Dividends: The Things that You Should Know
When we say dividends, we refer to the payment from a corporation to its shareholders. Dividends can be in cash, called cash dividends, or in the form of stocks, called stock dividends. And for knowing these all you need to be aware of the different trading platforms and not to forget about the forex exchange.
If you are a shareholder in a company, think of dividends as your share in the income of the business. A big number of stable, established companies offer steady dividends to their shareholders. This is partly due to the fact that the stock prices of these companies do not usually move too much. In a way, the company uses dividend offerings to entice, convince, reward, and retain its investors.
Reasons to Invest In Dividends
Many investors use dividend stocks to accumulate wealth. They take advantage of the steady payment that such stocks can give.
In addition, if you receive dividends, you can reinvest them to purchase more stocks in a company.
Since many companies that provide dividend payments are mature and stable, the ideal setup would be the company’s stock price increases over time while its shareholders enjoy monthly, quarterly, or annual dividend payments.
Further, strong and well-established companies typically raise their dividend payments. So if it seems low for now, you might want to stick around and see if the company can perform better. If it does, you can be sure your dividend payment will raise.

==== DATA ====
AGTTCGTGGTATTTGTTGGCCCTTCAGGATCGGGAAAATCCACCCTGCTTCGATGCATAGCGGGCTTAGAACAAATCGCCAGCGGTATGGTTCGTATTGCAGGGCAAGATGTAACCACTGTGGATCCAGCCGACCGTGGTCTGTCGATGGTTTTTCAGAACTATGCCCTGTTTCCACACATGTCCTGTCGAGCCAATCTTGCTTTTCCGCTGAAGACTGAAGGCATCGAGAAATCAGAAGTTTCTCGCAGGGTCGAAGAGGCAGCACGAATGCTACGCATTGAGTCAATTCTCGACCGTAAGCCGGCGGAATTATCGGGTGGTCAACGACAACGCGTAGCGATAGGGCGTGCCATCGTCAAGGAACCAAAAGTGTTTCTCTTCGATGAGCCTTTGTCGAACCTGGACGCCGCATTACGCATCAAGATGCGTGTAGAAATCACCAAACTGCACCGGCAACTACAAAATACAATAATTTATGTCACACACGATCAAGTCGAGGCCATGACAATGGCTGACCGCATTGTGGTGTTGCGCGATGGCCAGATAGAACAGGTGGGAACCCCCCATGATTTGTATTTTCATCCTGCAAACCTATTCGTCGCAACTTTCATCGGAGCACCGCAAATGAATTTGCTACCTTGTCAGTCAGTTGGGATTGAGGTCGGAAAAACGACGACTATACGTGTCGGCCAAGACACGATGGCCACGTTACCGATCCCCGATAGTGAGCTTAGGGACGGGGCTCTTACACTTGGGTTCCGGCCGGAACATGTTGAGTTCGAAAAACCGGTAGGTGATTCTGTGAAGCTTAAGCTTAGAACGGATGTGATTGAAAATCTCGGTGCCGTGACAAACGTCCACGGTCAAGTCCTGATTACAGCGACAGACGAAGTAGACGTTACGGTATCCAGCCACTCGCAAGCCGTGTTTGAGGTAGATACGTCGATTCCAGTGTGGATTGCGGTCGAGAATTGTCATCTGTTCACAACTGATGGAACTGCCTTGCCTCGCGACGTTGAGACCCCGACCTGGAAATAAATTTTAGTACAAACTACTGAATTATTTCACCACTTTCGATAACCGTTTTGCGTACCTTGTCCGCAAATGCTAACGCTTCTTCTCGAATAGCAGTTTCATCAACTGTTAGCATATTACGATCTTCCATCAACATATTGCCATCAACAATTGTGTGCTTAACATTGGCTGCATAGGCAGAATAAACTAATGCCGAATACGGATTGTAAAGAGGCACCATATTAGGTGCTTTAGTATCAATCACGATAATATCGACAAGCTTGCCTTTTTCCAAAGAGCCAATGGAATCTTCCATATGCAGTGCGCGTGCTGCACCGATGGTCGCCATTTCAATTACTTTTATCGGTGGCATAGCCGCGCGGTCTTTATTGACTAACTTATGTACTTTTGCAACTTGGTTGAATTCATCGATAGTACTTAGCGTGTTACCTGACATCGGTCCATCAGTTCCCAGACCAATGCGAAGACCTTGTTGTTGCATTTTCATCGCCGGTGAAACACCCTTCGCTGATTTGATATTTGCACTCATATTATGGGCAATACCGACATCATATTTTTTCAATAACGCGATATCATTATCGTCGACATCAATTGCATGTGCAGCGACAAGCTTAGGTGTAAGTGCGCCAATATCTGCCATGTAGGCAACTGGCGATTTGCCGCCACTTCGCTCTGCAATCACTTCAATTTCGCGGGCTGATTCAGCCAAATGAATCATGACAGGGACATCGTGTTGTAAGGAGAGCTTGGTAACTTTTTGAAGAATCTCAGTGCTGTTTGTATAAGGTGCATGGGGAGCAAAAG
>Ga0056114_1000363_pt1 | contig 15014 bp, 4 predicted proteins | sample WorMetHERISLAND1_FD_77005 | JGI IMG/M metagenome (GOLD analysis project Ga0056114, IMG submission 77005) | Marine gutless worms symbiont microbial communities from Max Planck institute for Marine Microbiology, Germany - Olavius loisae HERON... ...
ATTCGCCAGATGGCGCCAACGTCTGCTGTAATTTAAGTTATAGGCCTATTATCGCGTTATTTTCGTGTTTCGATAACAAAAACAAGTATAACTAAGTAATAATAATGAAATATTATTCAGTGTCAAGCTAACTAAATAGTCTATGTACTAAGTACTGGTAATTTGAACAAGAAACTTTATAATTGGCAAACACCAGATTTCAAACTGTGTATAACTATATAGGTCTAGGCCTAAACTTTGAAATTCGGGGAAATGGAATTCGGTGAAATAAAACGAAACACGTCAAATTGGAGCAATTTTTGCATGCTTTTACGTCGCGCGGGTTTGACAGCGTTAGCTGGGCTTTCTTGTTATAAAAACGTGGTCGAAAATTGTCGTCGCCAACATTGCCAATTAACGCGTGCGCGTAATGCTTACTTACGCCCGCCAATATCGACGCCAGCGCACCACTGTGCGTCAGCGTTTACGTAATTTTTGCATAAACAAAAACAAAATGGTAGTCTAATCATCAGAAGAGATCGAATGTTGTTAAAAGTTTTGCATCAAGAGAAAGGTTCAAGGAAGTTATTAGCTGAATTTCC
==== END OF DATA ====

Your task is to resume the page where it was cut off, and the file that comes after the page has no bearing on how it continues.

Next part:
Companies that pay steady and incremental dividends are most likely financially healthy firms that sport good cash flow, where dividends come from. And since their stocks are less volatile compared with others, they are lower-risk investments than stocks that are more volatile.
DRIP – Dividend Reinvestment Plans
Reinvesting your dividends is something you should do if you want to take full advantage of the good things they offer. Among the recommended ways of doing that is the DRIP, or dividend reinvestment plan.
A DRIP is a plan that a company offers. It enables investors to automatically reinvest their cash dividends via the purchase of additional or fractional shares on the dividend payment date. Instead of receiving the dividends quarterly, the entity responsible for the management of DRIP puts the money directly to purchase additional shares. That entity can be the company itself, a transfer agent, or a brokerage firm.
Many DRIPS allow you to buy extra shares with no commission. If you’re lucky, you might even stumble upon those that give discounts to the current share price. DRIPs operated by the company itself are commission-free. This is because no broker is involved.
Other DRIPs offer to let shareholders buy additional shares in cash at a discount that can range anywhere from 1 percent to 10 percent.
Because of such reasons, the cost basis of shares acquired this way can be substantially lower than if you bought it outside of the dividend reinvestment plan.
Looking at it from a company’s perspective, DRIPs can be appealing because it can sell shares directly to its shareholders without going through an exchange. That’s because the money from the stock sales can be reinvested directly into the company. DRIPs can also allow companies to raise new equity capital as time goes by while diminishing the cash outflow.